Twisting the night away!

When I woke up this morning there were so many things I wanted to tell you about, but now I come to sit and write they have flown out of my head. I’m sure they’ll come back to me. Is that another effect of lockdown, do you think?

One thing I have focused on a lot is my jigsaw habit. The main pic is part of the 700 piece one I finished yesterday. There are two others in the box of a similarly fiendish nature – one of chillis and one of zebras. Which should I do next? I’m leaning towards chillis as a break from the monochrome.

Anyway! I have news. My Beanstalk Throw is now available in its original format with the cable charts shown separately AND also (at NO extra cost) with a full chart (48 rows x 120 stitches) to be worked 3 and 2/3 times AND as a fully written out pattern. That should cater for everyone. I hope. There have been more than a handful of queries over the past four years as to whether the pattern was available in the last two of these formats and, as my most successful pattern in terms of projects, likes and sales, it pleases me that more people will now be able to knit it.

A cabled blanket
Beanstalk Throw – a cabled blanket

Cables are so fantastic. The fact that you can take a few knitted stitches and swap their position with a few stitches next to them, getting these incredibly varied ropes, braids and twines never ceases to amaze me. In fact, considering how much I love them, it’s just shocked me that I only have three published patterns (out of 40) that use cables! Three! I know I have designed more, so I must do something about getting them out into the world.

Speaking of getting things out into the world, my Heart in my Hands Cowl will be published later this week (and possibly the hat too). No cables in these as they are stranded knitting (often known as Fair Isle). I adore how the large size of the hat has turned out and I’ve charted up the small and medium sizes too. I think I will need to knit up a medium as well as I’ve had to change the pattern repetition to get the right size.

Woman with blue hair and coat standing in front of snowy holly bush wearing knitted Fair Isle hat
Me wearing Heart in my Hands Hat
Woman standing in front of a snowy holly bush facing away from the camera so the crown of her hat can be seen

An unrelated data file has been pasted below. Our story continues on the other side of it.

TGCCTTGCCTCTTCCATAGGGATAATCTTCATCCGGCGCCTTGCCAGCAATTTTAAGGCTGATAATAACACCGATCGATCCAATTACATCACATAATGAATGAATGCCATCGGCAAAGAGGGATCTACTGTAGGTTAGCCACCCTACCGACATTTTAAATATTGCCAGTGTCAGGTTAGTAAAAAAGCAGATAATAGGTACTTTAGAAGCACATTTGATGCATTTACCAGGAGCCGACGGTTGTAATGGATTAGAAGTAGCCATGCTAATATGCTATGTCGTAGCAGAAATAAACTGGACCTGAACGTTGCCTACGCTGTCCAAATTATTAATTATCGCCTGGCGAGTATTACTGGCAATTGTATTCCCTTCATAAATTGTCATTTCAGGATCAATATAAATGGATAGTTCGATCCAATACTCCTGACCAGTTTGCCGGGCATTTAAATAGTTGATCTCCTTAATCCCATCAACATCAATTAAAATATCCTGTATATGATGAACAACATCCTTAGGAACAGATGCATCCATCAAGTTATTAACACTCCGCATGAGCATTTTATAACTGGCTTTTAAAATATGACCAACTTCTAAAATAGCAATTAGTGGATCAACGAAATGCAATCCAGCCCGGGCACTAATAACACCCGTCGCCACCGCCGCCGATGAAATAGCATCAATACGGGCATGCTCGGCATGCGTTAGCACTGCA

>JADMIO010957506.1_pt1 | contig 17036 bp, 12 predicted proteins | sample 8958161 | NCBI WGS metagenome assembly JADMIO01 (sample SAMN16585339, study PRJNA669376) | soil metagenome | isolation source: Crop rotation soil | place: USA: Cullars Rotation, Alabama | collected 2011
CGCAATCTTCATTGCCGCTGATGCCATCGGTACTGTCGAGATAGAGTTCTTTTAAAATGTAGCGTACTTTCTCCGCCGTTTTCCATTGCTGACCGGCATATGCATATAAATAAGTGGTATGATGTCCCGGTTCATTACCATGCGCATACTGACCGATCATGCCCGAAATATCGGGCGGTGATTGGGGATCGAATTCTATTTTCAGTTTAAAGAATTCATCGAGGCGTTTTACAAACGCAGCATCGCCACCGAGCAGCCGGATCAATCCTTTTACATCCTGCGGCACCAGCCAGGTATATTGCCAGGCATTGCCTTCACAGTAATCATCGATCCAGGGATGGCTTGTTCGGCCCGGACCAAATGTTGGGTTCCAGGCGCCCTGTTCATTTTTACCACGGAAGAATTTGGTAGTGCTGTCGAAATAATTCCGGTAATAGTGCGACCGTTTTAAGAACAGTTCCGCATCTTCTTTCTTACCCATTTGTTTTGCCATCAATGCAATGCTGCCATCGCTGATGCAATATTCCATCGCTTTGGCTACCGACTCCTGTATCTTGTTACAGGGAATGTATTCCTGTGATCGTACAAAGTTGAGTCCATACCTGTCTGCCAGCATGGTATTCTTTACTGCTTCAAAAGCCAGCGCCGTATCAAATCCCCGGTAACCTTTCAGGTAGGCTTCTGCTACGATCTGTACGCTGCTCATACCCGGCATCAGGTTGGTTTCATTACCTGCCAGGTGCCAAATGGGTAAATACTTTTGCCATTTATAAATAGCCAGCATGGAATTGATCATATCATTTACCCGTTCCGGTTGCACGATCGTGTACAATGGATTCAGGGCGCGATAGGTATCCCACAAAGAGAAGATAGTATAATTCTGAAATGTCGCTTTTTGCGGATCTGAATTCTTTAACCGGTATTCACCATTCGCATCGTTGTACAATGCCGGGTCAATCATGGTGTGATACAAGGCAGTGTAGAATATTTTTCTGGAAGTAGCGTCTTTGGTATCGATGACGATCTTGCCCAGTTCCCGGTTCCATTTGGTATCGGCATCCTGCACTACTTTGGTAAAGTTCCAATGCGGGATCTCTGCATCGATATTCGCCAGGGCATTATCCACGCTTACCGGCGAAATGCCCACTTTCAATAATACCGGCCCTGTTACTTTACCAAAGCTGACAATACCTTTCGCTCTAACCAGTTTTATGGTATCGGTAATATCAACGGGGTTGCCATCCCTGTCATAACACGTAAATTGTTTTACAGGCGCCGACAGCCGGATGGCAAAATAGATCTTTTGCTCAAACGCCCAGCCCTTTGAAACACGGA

The crown of Heart in my Hands Hat

The challenge now is to get photos of the cowl and the whole set that I am happy with as these are an important part of the pattern publishing stage.

The snow was quite impressive, wasn’t it? It’s still here, though melting more rapidly today as it has begun to rain a little. The pavements in the residential parts of our town are covered with compacted ice about an inch thick, so most people are walking in the roads.

The Llanberis MKAL is now complete and people are starting to show their completed hats on social media. I love all the different combinations of colours that were chosen. Anne at Yarn O’clock selected nine colours of Rowan Moordale for the kits and gave people a free choice about which three they used, which has resulted in great variety. Here are some of mine: The first is in Rowan Moordale and the second is in Shilasdair Yarn’s Luxury DK.

A woman standing in the snow, bending sideways to show the crown of her blue, silver and grey knitted hat (Llanberis Hat)
Llanberis MKAL
A woman standing in the snow, looking away from the camera wearing an orange, blue and green hat (Llanberis Hat).
Llanberis MKAL

So, lots happening and lots to do. Even before the hat and cowl for Little Orme that is also coming – the yarn arrived yesterday, so I’ll be able to get on to that later. All of which does help a bit to take my mind off waiting for a response from my last submission, although I must admit the waiting does make me a bit like a cat on hot coals!

Stay warm, dry and safe as best you can and if anyone has any top tips for keeping the neighbourhood cats off our veg patch and lawns it would be much appreciated.

Keep Knitting, K x

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